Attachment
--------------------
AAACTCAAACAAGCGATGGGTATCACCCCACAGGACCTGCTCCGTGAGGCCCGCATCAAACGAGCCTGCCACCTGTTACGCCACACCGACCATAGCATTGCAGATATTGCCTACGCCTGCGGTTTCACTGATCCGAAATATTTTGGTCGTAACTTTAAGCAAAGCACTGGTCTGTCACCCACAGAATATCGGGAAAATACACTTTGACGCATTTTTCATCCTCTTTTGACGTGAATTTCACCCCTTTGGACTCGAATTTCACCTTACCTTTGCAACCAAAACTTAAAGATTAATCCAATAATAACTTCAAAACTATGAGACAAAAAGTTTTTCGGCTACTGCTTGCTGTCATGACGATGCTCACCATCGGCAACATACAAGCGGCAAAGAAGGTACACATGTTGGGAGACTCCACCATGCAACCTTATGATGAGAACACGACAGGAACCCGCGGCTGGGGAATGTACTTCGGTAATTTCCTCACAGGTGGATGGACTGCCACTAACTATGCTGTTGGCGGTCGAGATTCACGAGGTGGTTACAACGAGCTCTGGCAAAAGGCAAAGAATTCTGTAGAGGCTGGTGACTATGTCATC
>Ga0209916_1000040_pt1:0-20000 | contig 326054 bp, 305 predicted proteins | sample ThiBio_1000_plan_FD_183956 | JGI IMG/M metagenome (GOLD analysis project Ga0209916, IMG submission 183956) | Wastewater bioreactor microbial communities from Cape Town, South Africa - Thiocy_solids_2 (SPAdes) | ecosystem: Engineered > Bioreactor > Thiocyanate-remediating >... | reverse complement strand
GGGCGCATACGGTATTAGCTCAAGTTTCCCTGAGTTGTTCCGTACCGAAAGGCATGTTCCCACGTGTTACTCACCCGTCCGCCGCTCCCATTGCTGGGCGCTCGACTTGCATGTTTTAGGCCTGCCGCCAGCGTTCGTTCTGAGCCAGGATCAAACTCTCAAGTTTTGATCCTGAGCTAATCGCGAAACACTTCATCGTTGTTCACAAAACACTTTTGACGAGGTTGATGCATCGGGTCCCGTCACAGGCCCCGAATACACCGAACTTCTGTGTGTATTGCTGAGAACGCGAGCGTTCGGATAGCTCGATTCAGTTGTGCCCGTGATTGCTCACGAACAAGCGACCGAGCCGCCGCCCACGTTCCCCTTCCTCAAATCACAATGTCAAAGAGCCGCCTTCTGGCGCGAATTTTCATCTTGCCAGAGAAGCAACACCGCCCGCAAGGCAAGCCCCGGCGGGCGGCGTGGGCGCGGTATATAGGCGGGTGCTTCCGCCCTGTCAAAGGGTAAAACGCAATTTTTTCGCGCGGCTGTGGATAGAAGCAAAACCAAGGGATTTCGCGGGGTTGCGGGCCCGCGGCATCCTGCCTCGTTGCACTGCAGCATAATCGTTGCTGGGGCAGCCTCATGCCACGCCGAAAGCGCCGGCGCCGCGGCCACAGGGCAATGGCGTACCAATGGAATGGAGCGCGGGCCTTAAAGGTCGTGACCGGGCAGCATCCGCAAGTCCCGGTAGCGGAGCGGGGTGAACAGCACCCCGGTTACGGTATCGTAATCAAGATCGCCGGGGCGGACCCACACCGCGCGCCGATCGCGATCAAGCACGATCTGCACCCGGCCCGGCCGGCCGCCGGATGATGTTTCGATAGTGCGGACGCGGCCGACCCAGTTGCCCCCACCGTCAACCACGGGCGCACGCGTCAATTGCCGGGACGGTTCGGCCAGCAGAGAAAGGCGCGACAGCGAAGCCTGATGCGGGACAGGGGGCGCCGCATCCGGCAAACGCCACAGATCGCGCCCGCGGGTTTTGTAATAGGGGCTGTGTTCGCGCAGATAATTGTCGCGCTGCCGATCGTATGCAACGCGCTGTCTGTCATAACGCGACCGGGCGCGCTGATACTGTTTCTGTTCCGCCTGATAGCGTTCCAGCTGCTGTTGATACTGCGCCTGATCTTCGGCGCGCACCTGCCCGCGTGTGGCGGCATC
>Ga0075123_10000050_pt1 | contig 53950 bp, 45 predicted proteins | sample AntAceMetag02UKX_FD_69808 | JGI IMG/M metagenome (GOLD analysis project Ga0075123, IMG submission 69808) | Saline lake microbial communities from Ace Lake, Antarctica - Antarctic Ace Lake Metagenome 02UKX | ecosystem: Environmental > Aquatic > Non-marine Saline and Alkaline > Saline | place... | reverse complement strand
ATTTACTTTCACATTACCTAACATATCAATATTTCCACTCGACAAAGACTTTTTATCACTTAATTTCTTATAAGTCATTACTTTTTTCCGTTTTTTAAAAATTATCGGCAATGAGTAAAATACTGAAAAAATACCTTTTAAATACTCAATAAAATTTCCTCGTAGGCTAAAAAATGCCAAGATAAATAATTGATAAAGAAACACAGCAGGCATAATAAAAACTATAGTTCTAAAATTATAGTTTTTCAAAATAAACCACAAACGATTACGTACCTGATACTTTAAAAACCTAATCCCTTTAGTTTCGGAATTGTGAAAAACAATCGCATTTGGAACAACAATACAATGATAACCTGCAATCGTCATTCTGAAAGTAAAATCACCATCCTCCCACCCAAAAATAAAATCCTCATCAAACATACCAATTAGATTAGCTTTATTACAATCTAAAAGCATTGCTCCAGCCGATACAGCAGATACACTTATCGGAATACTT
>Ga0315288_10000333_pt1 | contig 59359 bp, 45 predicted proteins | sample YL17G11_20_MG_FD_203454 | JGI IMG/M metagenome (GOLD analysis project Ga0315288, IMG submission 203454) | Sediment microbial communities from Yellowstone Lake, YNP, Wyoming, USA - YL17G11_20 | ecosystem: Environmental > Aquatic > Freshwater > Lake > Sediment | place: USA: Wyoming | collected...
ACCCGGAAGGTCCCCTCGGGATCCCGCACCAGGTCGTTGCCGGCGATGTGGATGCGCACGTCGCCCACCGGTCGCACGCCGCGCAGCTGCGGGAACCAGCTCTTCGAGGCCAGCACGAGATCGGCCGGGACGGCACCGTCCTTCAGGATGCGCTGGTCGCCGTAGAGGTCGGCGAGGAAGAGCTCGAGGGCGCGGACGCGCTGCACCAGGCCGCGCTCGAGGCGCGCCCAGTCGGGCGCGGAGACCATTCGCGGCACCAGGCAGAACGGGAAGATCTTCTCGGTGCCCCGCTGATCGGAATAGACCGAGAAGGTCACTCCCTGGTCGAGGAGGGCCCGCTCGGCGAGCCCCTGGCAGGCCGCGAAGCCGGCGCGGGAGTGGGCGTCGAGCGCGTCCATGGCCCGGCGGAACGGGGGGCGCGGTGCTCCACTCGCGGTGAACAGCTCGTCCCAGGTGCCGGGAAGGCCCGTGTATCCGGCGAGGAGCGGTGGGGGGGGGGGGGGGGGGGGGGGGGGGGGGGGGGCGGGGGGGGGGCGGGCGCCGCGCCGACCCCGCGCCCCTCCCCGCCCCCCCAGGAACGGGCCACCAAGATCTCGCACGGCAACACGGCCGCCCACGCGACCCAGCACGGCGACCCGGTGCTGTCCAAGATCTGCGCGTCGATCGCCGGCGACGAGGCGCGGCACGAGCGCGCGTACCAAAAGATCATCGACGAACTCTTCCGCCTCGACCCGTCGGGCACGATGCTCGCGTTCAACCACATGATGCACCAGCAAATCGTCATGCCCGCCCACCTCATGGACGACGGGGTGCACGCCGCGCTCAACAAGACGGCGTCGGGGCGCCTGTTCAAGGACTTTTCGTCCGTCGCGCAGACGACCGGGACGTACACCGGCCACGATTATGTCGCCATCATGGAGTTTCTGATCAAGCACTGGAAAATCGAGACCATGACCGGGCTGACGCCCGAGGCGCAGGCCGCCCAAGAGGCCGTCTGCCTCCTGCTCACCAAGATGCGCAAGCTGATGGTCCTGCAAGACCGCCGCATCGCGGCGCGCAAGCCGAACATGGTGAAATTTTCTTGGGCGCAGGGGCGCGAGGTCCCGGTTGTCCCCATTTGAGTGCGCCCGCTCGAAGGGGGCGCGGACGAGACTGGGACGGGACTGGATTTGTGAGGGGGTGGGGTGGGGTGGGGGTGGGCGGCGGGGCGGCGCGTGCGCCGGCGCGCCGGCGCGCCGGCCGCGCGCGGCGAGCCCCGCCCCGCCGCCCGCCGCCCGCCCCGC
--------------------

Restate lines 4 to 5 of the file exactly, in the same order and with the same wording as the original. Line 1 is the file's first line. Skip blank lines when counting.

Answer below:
>Ga0075123_10000050_pt1 | contig 53950 bp, 45 predicted proteins | sample AntAceMetag02UKX_FD_69808 | JGI IMG/M metagenome (GOLD analysis project Ga0075123, IMG submission 69808) | Saline lake microbial communities from Ace Lake, Antarctica - Antarctic Ace Lake Metagenome 02UKX | ecosystem: Environmental > Aquatic > Non-marine Saline and Alkaline > Saline | place... | reverse complement strand
ATTTACTTTCACATTACCTAACATATCAATATTTCCACTCGACAAAGACTTTTTATCACTTAATTTCTTATAAGTCATTACTTTTTTCCGTTTTTTAAAAATTATCGGCAATGAGTAAAATACTGAAAAAATACCTTTTAAATACTCAATAAAATTTCCTCGTAGGCTAAAAAATGCCAAGATAAATAATTGATAAAGAAACACAGCAGGCATAATAAAAACTATAGTTCTAAAATTATAGTTTTTCAAAATAAACCACAAACGATTACGTACCTGATACTTTAAAAACCTAATCCCTTTAGTTTCGGAATTGTGAAAAACAATCGCATTTGGAACAACAATACAATGATAACCTGCAATCGTCATTCTGAAAGTAAAATCACCATCCTCCCACCCAAAAATAAAATCCTCATCAAACATACCAATTAGATTAGCTTTATTACAATCTAAAAGCATTGCTCCAGCCGATACAGCAGATACACTTATCGGAATACTT